Filtering by: Evening Lecture

American Honor: The Creation of the Nation’s Ideals during the Revolutionary Era
Nov
8
6:30 PM18:30

American Honor: The Creation of the Nation’s Ideals during the Revolutionary Era

Presented by Craig Bruce Smith*

In this lecture, Smith reveals how the American Revolution was not only for liberty and freedom, but also a revolution of ethics; reshaping what colonial Americans understood as “honor” and “virtue.” Smith will highlight prominent Americans who came of age before and during the Revolution, linking it to an ethical transformation, and sparking the American Revolution.

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Nathan Hale and Moses Dunbar: Choosing Sides in the American Revolution
Jul
19
6:30 PM18:30

Nathan Hale and Moses Dunbar: Choosing Sides in the American Revolution

Presented by Virginia Anderson*

Nathan Hale, hanged as a spy by the British, is remembered as a Revolutionary hero. Moses Dunbar, executed as a loyalist traitor to the state of Connecticut, is virtually unknown. Despite their divergent historical reputations, Anderson considers how their stories are not so different, and together can illuminate important features of the impact of the Revolution on ordinary lives.

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Scars of Independence
May
10
6:30 PM18:30

Scars of Independence

Presented by Holger Hoock*

Although the American Revolution is often portrayed as an orderly, restrained rebellion, with brave patriots defending their noble ideals against an oppressive empire, author Holger Hoock finds that the Revolution was not only a high-minded battle over principles, but also a profoundly violent civil war—one that shaped the nation, and the British Empire, in ways we have only begun to understand.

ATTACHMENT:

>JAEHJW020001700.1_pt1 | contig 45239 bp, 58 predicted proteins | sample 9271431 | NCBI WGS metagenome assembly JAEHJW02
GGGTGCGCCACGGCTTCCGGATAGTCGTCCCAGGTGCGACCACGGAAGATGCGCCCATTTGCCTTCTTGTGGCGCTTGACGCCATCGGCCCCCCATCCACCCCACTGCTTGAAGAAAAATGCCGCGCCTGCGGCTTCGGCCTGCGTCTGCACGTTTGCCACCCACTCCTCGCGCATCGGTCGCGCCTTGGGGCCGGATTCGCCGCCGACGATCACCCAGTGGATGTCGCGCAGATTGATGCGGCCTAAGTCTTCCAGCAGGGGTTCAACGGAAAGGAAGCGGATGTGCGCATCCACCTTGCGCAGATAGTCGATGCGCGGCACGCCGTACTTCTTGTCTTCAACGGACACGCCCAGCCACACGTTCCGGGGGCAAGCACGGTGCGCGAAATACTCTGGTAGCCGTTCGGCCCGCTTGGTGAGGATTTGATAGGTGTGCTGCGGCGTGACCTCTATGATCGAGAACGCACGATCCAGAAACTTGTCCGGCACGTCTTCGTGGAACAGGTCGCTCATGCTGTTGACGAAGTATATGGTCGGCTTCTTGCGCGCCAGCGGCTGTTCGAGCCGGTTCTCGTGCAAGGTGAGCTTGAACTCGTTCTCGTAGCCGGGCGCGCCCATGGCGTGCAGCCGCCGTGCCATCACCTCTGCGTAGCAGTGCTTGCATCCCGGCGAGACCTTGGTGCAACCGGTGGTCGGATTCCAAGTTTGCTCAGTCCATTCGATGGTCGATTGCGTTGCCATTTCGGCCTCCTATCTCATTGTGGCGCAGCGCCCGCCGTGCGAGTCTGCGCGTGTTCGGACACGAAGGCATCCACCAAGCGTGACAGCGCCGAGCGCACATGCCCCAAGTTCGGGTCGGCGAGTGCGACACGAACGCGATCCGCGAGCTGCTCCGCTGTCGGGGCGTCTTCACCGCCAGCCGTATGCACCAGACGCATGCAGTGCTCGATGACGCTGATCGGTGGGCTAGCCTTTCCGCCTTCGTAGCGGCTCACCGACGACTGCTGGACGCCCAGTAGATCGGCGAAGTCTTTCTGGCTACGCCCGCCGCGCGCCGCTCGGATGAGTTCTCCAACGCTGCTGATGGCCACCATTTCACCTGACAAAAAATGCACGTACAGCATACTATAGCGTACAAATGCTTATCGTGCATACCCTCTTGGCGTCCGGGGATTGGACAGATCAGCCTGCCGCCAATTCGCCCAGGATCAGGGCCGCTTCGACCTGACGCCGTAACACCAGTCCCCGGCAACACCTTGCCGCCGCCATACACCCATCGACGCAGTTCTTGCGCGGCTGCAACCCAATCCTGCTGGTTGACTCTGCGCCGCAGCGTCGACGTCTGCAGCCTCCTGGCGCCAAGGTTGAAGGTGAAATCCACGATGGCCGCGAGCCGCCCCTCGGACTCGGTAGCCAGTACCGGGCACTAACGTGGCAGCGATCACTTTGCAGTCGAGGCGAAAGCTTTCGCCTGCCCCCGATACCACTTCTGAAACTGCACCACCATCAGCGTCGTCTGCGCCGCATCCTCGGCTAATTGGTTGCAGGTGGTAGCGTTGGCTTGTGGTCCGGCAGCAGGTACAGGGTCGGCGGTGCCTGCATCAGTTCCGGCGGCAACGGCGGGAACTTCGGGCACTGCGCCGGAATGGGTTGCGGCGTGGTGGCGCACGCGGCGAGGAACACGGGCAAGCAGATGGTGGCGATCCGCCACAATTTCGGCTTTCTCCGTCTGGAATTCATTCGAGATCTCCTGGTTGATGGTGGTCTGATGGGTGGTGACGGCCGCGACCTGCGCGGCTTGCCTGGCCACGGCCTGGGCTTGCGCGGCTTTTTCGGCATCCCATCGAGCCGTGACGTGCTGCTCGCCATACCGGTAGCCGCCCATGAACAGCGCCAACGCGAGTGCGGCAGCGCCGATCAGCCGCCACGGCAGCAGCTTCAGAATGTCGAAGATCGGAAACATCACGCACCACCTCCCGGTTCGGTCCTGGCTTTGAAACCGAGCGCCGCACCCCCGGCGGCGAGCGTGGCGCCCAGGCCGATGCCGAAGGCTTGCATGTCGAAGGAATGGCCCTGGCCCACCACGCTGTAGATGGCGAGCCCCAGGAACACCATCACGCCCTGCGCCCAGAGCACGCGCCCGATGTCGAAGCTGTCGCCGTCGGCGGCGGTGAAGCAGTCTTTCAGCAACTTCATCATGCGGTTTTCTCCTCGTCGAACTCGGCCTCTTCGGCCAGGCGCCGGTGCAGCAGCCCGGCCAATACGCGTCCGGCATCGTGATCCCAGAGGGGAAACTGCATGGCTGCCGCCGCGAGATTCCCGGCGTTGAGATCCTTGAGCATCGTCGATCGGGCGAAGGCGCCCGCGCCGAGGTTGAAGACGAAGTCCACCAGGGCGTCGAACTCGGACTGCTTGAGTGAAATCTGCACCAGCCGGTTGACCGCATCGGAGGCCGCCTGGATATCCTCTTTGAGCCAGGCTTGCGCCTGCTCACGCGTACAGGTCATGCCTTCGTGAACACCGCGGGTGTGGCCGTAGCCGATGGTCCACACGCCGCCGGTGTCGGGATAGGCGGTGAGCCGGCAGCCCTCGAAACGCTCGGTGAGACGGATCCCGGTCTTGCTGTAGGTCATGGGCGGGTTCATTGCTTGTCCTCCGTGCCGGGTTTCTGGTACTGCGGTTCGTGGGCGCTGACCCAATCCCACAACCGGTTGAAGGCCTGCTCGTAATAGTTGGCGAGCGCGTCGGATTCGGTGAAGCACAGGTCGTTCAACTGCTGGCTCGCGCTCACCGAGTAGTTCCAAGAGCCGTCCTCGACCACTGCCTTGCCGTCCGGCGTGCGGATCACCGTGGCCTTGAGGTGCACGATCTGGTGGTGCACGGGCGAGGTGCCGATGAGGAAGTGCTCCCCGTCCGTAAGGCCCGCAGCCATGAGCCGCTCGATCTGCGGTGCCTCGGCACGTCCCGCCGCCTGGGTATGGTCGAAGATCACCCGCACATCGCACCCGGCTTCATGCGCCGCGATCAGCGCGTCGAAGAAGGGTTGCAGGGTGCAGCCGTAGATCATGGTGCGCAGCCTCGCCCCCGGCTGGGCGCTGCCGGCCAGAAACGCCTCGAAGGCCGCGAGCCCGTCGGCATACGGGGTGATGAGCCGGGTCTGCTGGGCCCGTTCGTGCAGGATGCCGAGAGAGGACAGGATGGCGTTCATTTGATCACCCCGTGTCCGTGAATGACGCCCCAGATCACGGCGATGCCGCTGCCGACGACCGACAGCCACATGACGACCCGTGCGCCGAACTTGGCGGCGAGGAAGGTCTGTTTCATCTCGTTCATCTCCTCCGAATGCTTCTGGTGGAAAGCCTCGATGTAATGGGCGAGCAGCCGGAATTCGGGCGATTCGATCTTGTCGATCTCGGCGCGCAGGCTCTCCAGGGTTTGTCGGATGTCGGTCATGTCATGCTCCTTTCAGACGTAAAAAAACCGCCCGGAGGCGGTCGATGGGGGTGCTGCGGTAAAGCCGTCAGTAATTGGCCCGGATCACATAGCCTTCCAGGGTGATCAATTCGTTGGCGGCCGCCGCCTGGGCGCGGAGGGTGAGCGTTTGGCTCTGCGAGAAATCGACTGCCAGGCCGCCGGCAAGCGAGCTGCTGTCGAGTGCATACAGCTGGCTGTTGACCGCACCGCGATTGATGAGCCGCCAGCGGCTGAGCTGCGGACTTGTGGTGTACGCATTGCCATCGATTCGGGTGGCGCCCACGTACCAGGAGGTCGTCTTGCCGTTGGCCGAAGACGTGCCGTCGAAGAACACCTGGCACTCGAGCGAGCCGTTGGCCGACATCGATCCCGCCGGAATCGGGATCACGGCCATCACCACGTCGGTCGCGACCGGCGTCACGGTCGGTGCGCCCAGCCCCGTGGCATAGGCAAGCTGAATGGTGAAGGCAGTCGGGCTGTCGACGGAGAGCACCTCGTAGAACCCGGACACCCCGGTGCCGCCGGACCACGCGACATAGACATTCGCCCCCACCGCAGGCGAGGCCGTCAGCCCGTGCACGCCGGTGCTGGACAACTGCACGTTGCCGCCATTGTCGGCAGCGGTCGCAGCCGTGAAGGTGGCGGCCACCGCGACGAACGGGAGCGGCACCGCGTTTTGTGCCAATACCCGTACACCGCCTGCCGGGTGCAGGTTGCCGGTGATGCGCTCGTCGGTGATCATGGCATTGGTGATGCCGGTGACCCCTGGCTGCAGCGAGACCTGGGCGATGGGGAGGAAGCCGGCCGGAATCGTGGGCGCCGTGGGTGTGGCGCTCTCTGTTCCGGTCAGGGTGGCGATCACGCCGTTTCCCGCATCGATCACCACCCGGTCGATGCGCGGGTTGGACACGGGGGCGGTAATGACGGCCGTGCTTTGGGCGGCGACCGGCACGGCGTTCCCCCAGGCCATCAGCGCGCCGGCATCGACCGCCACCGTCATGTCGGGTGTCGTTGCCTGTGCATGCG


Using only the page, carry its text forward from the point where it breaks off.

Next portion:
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Thomas Jefferson-Revolutionary: A Radical's Struggle to Remake America
Apr
26
6:30 PM18:30

Thomas Jefferson-Revolutionary: A Radical's Struggle to Remake America

Presented by Kevin R.C. Gutzman*

This lecture was originally scheduled for Thursday, April 19. Please note the date change. We apologize for any inconvenience.

In this lecture, Gutzman argues that Thomas Jefferson should be remembered more for his success as a constructive statesman than for his authorship of the Declaration of Independence.

Purchase tickets here.

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First Founding Father: Richard Henry Lee and the Call to Independence*
Feb
22
6:30 PM18:30

First Founding Father: Richard Henry Lee and the Call to Independence*

Presented by Harlow Giles Unger

Unger will describe the life and career of Richard Henry Lee, the first Founding Father to call for American Independence from Britain. Learn about how Lee masterminded the political and diplomatic victories that ensured Washington’s military victory.

Purchase tickets here.

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*Fatal Sunday: George Washington, the Monmouth Campaign, and the Politics of Battle
Oct
12
6:30 PM18:30

*Fatal Sunday: George Washington, the Monmouth Campaign, and the Politics of Battle